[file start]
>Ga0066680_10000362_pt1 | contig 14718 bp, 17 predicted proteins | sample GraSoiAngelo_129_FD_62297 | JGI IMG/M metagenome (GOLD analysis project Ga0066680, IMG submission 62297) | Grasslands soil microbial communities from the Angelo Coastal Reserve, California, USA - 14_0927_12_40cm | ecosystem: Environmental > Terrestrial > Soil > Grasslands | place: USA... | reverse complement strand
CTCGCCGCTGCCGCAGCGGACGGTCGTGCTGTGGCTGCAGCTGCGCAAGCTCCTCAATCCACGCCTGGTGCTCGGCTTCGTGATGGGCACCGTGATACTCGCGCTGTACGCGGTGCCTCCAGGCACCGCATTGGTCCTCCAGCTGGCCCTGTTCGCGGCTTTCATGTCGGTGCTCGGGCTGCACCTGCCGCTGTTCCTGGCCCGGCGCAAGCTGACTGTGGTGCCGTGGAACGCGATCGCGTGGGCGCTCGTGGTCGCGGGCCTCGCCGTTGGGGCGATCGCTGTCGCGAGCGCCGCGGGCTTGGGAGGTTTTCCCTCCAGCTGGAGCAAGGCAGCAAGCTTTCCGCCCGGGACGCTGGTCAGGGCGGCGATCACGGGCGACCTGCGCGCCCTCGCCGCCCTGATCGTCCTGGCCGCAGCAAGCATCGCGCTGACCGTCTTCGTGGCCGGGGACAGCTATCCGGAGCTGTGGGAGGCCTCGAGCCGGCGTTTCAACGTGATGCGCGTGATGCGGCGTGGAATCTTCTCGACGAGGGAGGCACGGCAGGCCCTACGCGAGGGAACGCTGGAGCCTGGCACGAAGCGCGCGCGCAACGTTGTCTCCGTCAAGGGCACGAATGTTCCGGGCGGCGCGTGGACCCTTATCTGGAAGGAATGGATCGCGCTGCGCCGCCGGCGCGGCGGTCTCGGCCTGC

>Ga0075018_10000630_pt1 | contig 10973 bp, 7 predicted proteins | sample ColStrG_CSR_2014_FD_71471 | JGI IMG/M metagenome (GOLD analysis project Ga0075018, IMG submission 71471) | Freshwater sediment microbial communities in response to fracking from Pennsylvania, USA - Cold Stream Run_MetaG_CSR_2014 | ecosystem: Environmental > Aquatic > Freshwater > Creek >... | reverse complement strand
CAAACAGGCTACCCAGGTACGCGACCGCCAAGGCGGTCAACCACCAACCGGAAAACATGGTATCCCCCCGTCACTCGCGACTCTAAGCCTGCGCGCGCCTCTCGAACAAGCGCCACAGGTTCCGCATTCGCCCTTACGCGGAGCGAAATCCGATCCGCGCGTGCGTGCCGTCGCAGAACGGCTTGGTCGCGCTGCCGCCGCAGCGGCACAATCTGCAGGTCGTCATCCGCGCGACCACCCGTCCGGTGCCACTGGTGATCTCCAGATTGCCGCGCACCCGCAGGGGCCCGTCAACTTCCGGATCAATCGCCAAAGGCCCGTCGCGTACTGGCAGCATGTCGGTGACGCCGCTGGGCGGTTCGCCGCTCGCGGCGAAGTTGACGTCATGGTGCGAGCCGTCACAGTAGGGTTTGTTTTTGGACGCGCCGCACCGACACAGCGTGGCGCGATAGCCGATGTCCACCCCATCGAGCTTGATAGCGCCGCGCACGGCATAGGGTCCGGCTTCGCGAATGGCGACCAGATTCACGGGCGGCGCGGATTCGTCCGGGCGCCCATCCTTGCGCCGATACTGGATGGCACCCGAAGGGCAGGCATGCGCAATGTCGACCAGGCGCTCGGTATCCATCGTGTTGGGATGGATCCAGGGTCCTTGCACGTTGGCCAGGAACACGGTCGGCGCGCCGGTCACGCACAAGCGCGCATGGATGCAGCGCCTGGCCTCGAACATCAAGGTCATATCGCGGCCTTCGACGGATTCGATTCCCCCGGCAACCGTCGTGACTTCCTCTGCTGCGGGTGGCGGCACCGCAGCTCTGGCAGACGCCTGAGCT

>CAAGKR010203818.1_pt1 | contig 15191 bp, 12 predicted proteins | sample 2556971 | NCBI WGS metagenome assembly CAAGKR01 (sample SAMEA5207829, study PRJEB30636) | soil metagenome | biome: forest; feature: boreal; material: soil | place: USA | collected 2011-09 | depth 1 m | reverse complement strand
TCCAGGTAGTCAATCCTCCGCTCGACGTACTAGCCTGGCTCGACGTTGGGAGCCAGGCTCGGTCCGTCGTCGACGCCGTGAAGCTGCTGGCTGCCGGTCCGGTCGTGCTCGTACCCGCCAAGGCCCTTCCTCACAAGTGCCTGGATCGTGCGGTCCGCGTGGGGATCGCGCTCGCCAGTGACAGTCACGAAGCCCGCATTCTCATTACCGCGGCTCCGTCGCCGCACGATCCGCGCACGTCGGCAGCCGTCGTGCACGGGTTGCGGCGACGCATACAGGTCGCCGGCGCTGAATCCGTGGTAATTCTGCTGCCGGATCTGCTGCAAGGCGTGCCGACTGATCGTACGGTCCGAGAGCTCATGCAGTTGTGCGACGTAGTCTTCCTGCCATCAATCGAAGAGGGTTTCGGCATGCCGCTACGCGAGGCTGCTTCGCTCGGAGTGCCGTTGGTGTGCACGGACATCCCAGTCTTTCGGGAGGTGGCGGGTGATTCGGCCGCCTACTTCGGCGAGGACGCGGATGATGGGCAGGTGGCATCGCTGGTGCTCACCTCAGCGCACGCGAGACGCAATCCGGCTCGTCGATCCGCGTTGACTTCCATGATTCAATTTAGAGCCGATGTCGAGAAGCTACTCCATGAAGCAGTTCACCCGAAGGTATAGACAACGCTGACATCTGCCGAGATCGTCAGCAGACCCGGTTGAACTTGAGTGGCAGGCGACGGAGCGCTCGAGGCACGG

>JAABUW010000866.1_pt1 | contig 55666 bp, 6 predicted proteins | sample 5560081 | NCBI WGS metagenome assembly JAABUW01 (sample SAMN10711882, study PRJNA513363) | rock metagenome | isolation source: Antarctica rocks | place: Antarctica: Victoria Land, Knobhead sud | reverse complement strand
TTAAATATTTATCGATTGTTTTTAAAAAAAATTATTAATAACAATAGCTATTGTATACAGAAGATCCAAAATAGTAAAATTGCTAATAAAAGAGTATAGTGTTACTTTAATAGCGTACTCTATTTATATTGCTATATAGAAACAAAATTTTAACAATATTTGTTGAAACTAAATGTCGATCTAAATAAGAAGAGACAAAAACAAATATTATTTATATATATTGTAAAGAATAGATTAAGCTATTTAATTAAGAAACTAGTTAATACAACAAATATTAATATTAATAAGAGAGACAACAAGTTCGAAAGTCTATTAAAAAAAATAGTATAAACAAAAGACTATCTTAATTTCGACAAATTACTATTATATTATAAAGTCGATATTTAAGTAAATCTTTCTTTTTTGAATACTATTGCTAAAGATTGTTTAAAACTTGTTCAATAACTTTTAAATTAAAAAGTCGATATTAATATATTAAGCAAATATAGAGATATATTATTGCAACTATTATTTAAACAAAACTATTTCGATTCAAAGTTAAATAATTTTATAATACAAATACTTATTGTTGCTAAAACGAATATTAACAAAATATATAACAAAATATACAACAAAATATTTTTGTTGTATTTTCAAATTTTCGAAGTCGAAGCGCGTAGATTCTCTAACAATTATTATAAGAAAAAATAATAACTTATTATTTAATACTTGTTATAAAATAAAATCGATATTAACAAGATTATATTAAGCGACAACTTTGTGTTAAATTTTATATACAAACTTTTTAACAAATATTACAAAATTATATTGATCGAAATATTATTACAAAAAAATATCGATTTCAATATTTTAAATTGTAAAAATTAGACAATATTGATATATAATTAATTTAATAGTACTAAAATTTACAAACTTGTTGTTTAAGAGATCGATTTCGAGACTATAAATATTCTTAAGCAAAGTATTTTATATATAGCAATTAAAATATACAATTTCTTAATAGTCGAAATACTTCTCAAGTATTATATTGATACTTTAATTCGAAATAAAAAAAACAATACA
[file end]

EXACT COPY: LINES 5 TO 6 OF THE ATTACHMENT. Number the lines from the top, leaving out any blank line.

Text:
>CAAGKR010203818.1_pt1 | contig 15191 bp, 12 predicted proteins | sample 2556971 | NCBI WGS metagenome assembly CAAGKR01 (sample SAMEA5207829, study PRJEB30636) | soil metagenome | biome: forest; feature: boreal; material: soil | place: USA | collected 2011-09 | depth 1 m | reverse complement strand
TCCAGGTAGTCAATCCTCCGCTCGACGTACTAGCCTGGCTCGACGTTGGGAGCCAGGCTCGGTCCGTCGTCGACGCCGTGAAGCTGCTGGCTGCCGGTCCGGTCGTGCTCGTACCCGCCAAGGCCCTTCCTCACAAGTGCCTGGATCGTGCGGTCCGCGTGGGGATCGCGCTCGCCAGTGACAGTCACGAAGCCCGCATTCTCATTACCGCGGCTCCGTCGCCGCACGATCCGCGCACGTCGGCAGCCGTCGTGCACGGGTTGCGGCGACGCATACAGGTCGCCGGCGCTGAATCCGTGGTAATTCTGCTGCCGGATCTGCTGCAAGGCGTGCCGACTGATCGTACGGTCCGAGAGCTCATGCAGTTGTGCGACGTAGTCTTCCTGCCATCAATCGAAGAGGGTTTCGGCATGCCGCTACGCGAGGCTGCTTCGCTCGGAGTGCCGTTGGTGTGCACGGACATCCCAGTCTTTCGGGAGGTGGCGGGTGATTCGGCCGCCTACTTCGGCGAGGACGCGGATGATGGGCAGGTGGCATCGCTGGTGCTCACCTCAGCGCACGCGAGACGCAATCCGGCTCGTCGATCCGCGTTGACTTCCATGATTCAATTTAGAGCCGATGTCGAGAAGCTACTCCATGAAGCAGTTCACCCGAAGGTATAGACAACGCTGACATCTGCCGAGATCGTCAGCAGACCCGGTTGAACTTGAGTGGCAGGCGACGGAGCGCTCGAGGCACGG